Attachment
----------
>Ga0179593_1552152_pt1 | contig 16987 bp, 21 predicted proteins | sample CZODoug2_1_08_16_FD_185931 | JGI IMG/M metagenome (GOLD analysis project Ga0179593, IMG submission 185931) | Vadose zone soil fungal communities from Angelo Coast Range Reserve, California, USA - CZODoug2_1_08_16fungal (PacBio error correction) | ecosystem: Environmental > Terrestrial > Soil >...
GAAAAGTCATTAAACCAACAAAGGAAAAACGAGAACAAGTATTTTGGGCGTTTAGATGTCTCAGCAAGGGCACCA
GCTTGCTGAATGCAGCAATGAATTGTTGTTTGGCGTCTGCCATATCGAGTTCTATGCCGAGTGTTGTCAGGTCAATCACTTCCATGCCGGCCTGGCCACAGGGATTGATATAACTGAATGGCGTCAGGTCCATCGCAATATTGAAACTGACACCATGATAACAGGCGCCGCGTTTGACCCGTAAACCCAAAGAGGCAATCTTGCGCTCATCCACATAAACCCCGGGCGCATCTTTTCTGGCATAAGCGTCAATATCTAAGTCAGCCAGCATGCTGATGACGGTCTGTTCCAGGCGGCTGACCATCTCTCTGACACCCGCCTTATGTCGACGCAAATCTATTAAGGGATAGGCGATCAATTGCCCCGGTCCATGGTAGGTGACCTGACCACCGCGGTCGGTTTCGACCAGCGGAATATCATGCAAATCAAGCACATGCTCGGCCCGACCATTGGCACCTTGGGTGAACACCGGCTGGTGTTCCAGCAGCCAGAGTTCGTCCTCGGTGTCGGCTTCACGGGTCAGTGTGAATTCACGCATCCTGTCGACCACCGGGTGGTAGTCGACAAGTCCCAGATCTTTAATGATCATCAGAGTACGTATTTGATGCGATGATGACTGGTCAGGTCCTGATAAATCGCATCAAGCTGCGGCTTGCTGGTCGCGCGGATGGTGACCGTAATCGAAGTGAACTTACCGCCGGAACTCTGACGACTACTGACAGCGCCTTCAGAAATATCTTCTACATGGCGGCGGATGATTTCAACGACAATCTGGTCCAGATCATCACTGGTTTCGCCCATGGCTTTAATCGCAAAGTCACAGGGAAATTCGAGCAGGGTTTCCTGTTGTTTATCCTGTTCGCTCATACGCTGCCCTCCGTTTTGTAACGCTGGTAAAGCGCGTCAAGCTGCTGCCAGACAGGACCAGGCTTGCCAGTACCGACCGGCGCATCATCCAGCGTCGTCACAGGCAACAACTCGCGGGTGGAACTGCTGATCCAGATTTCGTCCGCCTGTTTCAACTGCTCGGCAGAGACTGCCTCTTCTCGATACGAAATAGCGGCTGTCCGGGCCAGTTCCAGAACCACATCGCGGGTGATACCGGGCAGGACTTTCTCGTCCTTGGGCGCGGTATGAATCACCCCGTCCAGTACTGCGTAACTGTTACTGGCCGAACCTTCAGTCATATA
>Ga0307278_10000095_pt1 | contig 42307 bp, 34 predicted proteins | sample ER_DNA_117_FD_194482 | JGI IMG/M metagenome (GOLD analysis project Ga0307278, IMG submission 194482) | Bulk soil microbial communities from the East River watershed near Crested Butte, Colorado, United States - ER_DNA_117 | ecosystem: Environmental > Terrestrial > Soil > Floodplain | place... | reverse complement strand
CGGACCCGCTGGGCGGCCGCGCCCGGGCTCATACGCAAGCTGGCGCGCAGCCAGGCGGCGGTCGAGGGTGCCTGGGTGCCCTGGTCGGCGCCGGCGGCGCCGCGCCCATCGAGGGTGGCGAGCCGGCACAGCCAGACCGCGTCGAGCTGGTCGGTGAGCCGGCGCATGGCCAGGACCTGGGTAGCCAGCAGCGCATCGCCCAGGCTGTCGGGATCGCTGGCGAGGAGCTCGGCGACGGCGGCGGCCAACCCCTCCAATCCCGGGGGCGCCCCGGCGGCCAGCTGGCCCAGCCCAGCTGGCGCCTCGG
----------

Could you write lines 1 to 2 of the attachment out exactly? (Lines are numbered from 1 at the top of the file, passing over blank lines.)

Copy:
>Ga0179593_1552152_pt1 | contig 16987 bp, 21 predicted proteins | sample CZODoug2_1_08_16_FD_185931 | JGI IMG/M metagenome (GOLD analysis project Ga0179593, IMG submission 185931) | Vadose zone soil fungal communities from Angelo Coast Range Reserve, California, USA - CZODoug2_1_08_16fungal (PacBio error correction) | ecosystem: Environmental > Terrestrial > Soil >...
GAAAAGTCATTAAACCAACAAAGGAAAAACGAGAACAAGTATTTTGGGCGTTTAGATGTCTCAGCAAGGGCACCA